Challenges to Qualitative Community Research
Pp. 167-171 (5)
Qualitative research has much to offer, not just as an adjunct to quantitative or mixed
methods, but as a leader in particular studies. QCR’s role and applicability partly depend on recognition
of its conceptual and methodological challenges. The field could benefit from consistent and rigorous
self-inquiry. More conceptual and methodological rigor is needed. Among the conceptual challenges
are the following: non-consensus on what constitutes core principles of qualitative inquiry; overreliance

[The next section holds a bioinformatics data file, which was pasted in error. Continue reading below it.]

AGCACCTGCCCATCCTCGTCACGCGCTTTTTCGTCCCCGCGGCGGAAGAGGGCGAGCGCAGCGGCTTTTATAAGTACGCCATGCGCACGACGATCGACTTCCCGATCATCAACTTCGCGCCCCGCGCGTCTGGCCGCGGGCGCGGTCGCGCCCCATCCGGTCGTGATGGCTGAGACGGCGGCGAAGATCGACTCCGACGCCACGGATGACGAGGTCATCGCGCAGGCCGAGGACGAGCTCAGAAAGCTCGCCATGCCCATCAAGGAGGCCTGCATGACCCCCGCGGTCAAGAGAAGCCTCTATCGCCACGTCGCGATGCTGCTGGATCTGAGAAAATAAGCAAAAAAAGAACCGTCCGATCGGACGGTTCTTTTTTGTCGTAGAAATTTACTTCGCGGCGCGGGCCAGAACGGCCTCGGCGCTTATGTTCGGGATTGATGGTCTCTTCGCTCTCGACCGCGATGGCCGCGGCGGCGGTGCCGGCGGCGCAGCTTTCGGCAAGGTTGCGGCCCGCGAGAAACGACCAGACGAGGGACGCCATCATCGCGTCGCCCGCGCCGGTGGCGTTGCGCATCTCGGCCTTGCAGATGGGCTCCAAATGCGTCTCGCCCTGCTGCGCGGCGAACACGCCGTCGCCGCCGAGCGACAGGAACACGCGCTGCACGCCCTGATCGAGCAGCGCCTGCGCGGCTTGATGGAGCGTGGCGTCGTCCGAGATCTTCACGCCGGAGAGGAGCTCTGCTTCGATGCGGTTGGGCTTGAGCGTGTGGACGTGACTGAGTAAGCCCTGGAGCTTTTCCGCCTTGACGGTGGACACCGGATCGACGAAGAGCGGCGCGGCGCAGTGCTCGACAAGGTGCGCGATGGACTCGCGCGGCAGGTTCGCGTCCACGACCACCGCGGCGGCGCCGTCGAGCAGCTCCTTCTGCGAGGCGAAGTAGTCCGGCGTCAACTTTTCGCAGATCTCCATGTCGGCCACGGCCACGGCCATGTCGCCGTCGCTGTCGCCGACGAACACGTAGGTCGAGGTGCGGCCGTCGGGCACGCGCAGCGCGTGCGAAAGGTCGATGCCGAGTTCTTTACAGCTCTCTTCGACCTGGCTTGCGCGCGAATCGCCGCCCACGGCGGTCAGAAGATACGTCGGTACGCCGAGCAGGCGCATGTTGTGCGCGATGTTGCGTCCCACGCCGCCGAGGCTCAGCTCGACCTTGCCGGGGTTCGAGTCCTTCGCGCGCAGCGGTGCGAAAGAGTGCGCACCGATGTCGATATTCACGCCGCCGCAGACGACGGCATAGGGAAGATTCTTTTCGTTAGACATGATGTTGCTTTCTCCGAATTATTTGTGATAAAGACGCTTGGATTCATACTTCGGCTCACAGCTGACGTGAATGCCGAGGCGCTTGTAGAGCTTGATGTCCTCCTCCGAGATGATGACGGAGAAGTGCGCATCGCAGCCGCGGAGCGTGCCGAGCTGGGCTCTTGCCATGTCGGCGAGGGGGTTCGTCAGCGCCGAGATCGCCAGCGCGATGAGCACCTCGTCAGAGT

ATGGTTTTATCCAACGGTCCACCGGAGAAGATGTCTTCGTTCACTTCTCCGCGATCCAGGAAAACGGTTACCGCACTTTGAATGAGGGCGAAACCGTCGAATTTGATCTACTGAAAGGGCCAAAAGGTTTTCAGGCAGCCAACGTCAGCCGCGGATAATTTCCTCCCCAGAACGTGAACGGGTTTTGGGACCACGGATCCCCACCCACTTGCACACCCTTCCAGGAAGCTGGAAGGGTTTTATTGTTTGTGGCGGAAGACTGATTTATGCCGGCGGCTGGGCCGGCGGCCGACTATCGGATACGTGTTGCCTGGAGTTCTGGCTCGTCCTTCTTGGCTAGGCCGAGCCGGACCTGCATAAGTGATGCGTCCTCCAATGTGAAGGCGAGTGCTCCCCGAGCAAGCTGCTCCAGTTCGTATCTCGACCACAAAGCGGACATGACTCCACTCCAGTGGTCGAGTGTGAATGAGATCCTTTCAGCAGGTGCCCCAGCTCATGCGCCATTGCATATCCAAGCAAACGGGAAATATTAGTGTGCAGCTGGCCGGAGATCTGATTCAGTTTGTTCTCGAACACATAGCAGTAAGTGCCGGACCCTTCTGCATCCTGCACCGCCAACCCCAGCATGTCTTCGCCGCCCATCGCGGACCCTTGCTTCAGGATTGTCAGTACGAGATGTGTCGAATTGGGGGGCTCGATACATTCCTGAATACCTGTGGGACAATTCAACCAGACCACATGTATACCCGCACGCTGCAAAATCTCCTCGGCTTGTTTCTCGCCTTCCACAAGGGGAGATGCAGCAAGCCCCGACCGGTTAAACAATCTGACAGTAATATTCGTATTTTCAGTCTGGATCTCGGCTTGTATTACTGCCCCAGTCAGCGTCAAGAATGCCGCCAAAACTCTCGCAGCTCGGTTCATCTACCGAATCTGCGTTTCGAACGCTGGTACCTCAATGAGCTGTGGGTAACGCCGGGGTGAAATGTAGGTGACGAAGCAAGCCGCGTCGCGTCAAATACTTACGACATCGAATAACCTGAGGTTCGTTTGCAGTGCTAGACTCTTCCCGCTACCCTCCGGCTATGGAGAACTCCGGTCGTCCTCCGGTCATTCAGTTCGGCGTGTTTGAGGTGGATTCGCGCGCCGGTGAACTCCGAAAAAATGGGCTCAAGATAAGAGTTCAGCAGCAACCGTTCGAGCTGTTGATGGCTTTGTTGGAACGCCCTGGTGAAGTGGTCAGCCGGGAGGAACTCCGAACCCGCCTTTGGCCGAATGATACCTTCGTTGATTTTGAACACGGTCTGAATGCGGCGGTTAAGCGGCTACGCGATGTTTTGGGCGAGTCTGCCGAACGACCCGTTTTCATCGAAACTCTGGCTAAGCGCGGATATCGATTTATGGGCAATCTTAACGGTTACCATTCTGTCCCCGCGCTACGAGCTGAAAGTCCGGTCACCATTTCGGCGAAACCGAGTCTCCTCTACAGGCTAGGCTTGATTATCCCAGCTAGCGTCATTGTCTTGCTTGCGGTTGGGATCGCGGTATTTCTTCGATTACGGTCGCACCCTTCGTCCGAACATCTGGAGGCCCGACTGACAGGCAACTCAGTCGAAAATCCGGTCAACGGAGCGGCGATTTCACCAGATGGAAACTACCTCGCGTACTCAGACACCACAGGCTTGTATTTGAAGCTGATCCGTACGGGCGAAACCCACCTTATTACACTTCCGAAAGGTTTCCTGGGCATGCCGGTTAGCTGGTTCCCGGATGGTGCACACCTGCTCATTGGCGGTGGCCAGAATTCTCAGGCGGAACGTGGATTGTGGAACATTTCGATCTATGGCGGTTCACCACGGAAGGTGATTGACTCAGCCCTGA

on quantified approaches; tendency to see qualitative research as an illuminating supplement,
rather than a potential stand-alone contributor; and resistance to mixed models of research. Among
methodological challenges are: non-understanding of scientific basis and methods of ethnography and
other qualitative research approaches; problems in analyzing, interpreting and integrating subjective
data; and difficulties in achieving validity, reliability and generalizability. Grappling with these
challenges is aided by vigilance in linking a project’s conceptualization, aims, questions and methods.
QCR’s challenges and resolutions occur within theoretical, methodological and analytical frameworks.
General, Conceptual and Methodological Challenges, Grappling with Challenges.
Department of Sociology and Anthropology, Howard University, Washington, D.C.